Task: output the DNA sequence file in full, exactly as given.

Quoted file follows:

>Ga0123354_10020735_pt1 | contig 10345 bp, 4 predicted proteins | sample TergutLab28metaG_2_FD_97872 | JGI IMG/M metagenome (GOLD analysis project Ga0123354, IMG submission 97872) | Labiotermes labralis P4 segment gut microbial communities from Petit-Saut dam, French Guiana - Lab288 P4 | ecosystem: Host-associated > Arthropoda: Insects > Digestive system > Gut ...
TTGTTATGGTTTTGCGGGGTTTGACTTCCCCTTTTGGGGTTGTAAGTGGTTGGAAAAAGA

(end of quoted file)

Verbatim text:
>Ga0123354_10020735_pt1 | contig 10345 bp, 4 predicted proteins | sample TergutLab28metaG_2_FD_97872 | JGI IMG/M metagenome (GOLD analysis project Ga0123354, IMG submission 97872) | Labiotermes labralis P4 segment gut microbial communities from Petit-Saut dam, French Guiana - Lab288 P4 | ecosystem: Host-associated > Arthropoda: Insects > Digestive system > Gut ...
TTGTTATGGTTTTGCGGGGTTTGACTTCCCCTTTTGGGGTTGTAAGTGGTTGGAAAAAGA